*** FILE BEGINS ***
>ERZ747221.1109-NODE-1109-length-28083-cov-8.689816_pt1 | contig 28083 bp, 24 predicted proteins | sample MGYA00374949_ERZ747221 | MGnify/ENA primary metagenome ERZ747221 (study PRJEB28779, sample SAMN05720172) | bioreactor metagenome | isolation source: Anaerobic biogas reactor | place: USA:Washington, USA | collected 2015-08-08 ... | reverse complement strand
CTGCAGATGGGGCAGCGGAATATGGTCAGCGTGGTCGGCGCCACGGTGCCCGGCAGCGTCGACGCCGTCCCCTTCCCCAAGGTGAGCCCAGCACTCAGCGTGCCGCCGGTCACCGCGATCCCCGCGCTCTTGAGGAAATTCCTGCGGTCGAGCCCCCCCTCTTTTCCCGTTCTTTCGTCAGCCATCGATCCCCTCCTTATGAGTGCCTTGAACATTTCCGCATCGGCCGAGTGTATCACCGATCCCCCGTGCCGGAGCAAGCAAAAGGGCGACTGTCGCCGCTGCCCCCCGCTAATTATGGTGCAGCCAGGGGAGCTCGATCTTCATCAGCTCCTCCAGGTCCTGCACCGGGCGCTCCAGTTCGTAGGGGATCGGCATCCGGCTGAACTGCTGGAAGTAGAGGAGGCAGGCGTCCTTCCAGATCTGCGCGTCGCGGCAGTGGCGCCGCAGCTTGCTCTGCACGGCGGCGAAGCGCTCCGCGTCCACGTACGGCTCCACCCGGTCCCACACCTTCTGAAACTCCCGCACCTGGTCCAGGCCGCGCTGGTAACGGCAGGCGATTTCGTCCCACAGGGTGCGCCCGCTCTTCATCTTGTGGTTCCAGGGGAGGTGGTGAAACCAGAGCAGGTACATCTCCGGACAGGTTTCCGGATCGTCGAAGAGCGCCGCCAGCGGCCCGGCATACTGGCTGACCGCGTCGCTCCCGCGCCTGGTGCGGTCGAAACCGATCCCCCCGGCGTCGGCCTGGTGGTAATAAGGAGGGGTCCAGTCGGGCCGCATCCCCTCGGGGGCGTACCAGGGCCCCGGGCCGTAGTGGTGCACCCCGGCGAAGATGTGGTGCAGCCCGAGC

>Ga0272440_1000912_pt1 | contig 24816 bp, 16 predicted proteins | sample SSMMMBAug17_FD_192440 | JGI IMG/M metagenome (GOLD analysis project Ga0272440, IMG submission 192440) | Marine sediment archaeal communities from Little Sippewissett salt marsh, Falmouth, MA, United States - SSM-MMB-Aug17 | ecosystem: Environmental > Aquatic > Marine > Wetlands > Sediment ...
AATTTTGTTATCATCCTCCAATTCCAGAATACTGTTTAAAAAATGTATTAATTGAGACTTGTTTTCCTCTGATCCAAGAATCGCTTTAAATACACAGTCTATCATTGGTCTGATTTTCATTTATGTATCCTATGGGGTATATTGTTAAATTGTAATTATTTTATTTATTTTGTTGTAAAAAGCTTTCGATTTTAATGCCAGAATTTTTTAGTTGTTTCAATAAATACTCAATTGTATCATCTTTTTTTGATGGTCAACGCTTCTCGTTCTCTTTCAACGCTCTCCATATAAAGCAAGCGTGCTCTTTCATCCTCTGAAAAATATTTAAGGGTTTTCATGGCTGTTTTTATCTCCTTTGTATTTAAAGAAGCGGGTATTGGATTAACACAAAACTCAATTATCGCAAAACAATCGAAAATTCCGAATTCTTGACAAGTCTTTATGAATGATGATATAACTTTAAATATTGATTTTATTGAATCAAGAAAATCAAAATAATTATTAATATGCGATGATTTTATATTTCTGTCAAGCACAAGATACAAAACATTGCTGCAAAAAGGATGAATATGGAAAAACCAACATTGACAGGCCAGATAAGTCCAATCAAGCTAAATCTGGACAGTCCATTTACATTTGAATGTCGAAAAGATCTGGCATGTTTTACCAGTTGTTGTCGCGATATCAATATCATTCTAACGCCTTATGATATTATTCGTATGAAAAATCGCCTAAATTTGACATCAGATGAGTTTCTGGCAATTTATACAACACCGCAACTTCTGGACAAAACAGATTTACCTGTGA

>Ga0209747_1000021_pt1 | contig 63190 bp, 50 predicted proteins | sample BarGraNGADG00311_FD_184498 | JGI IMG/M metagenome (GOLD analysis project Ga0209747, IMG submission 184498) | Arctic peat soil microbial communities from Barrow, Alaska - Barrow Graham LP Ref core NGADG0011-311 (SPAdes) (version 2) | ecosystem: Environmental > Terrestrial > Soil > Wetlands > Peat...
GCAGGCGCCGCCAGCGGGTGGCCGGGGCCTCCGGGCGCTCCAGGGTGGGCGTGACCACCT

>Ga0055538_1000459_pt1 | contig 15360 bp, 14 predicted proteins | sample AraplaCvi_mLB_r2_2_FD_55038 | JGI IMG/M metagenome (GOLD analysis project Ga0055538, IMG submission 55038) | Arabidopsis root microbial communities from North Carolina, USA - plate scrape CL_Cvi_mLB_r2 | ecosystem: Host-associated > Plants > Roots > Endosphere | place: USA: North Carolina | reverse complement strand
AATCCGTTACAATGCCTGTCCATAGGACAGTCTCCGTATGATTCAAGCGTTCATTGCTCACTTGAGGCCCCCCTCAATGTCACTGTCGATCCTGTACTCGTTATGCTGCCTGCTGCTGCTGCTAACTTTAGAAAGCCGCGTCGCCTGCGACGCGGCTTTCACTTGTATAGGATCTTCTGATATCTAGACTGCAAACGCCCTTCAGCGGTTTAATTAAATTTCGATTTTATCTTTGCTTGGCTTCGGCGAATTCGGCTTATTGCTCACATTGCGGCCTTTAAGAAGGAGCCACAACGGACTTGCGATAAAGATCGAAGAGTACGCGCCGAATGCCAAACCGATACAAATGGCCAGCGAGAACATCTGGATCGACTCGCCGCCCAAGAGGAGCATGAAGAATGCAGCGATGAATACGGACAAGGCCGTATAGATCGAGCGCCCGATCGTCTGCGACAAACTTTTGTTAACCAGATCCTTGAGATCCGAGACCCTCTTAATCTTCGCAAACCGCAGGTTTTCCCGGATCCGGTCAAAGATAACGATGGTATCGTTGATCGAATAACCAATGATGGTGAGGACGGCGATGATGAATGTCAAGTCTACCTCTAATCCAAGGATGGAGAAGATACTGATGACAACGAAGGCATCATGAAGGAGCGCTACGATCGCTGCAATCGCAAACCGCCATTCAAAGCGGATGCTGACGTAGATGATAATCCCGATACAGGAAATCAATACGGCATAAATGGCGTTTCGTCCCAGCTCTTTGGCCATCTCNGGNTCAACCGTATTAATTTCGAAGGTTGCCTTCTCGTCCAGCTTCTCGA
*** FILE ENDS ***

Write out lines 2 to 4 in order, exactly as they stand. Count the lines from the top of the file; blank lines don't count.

CTGCAGATGGGGCAGCGGAATATGGTCAGCGTGGTCGGCGCCACGGTGCCCGGCAGCGTCGACGCCGTCCCCTTCCCCAAGGTGAGCCCAGCACTCAGCGTGCCGCCGGTCACCGCGATCCCCGCGCTCTTGAGGAAATTCCTGCGGTCGAGCCCCCCCTCTTTTCCCGTTCTTTCGTCAGCCATCGATCCCCTCCTTATGAGTGCCTTGAACATTTCCGCATCGGCCGAGTGTATCACCGATCCCCCGTGCCGGAGCAAGCAAAAGGGCGACTGTCGCCGCTGCCCCCCGCTAATTATGGTGCAGCCAGGGGAGCTCGATCTTCATCAGCTCCTCCAGGTCCTGCACCGGGCGCTCCAGTTCGTAGGGGATCGGCATCCGGCTGAACTGCTGGAAGTAGAGGAGGCAGGCGTCCTTCCAGATCTGCGCGTCGCGGCAGTGGCGCCGCAGCTTGCTCTGCACGGCGGCGAAGCGCTCCGCGTCCACGTACGGCTCCACCCGGTCCCACACCTTCTGAAACTCCCGCACCTGGTCCAGGCCGCGCTGGTAACGGCAGGCGATTTCGTCCCACAGGGTGCGCCCGCTCTTCATCTTGTGGTTCCAGGGGAGGTGGTGAAACCAGAGCAGGTACATCTCCGGACAGGTTTCCGGATCGTCGAAGAGCGCCGCCAGCGGCCCGGCATACTGGCTGACCGCGTCGCTCCCGCGCCTGGTGCGGTCGAAACCGATCCCCCCGGCGTCGGCCTGGTGGTAATAAGGAGGGGTCCAGTCGGGCCGCATCCCCTCGGGGGCGTACCAGGGCCCCGGGCCGTAGTGGTGCACCCCGGCGAAGATGTGGTGCAGCCCGAGC

>Ga0272440_1000912_pt1 | contig 24816 bp, 16 predicted proteins | sample SSMMMBAug17_FD_192440 | JGI IMG/M metagenome (GOLD analysis project Ga0272440, IMG submission 192440) | Marine sediment archaeal communities from Little Sippewissett salt marsh, Falmouth, MA, United States - SSM-MMB-Aug17 | ecosystem: Environmental > Aquatic > Marine > Wetlands > Sediment ...
AATTTTGTTATCATCCTCCAATTCCAGAATACTGTTTAAAAAATGTATTAATTGAGACTTGTTTTCCTCTGATCCAAGAATCGCTTTAAATACACAGTCTATCATTGGTCTGATTTTCATTTATGTATCCTATGGGGTATATTGTTAAATTGTAATTATTTTATTTATTTTGTTGTAAAAAGCTTTCGATTTTAATGCCAGAATTTTTTAGTTGTTTCAATAAATACTCAATTGTATCATCTTTTTTTGATGGTCAACGCTTCTCGTTCTCTTTCAACGCTCTCCATATAAAGCAAGCGTGCTCTTTCATCCTCTGAAAAATATTTAAGGGTTTTCATGGCTGTTTTTATCTCCTTTGTATTTAAAGAAGCGGGTATTGGATTAACACAAAACTCAATTATCGCAAAACAATCGAAAATTCCGAATTCTTGACAAGTCTTTATGAATGATGATATAACTTTAAATATTGATTTTATTGAATCAAGAAAATCAAAATAATTATTAATATGCGATGATTTTATATTTCTGTCAAGCACAAGATACAAAACATTGCTGCAAAAAGGATGAATATGGAAAAACCAACATTGACAGGCCAGATAAGTCCAATCAAGCTAAATCTGGACAGTCCATTTACATTTGAATGTCGAAAAGATCTGGCATGTTTTACCAGTTGTTGTCGCGATATCAATATCATTCTAACGCCTTATGATATTATTCGTATGAAAAATCGCCTAAATTTGACATCAGATGAGTTTCTGGCAATTTATACAACACCGCAACTTCTGGACAAAACAGATTTACCTGTGA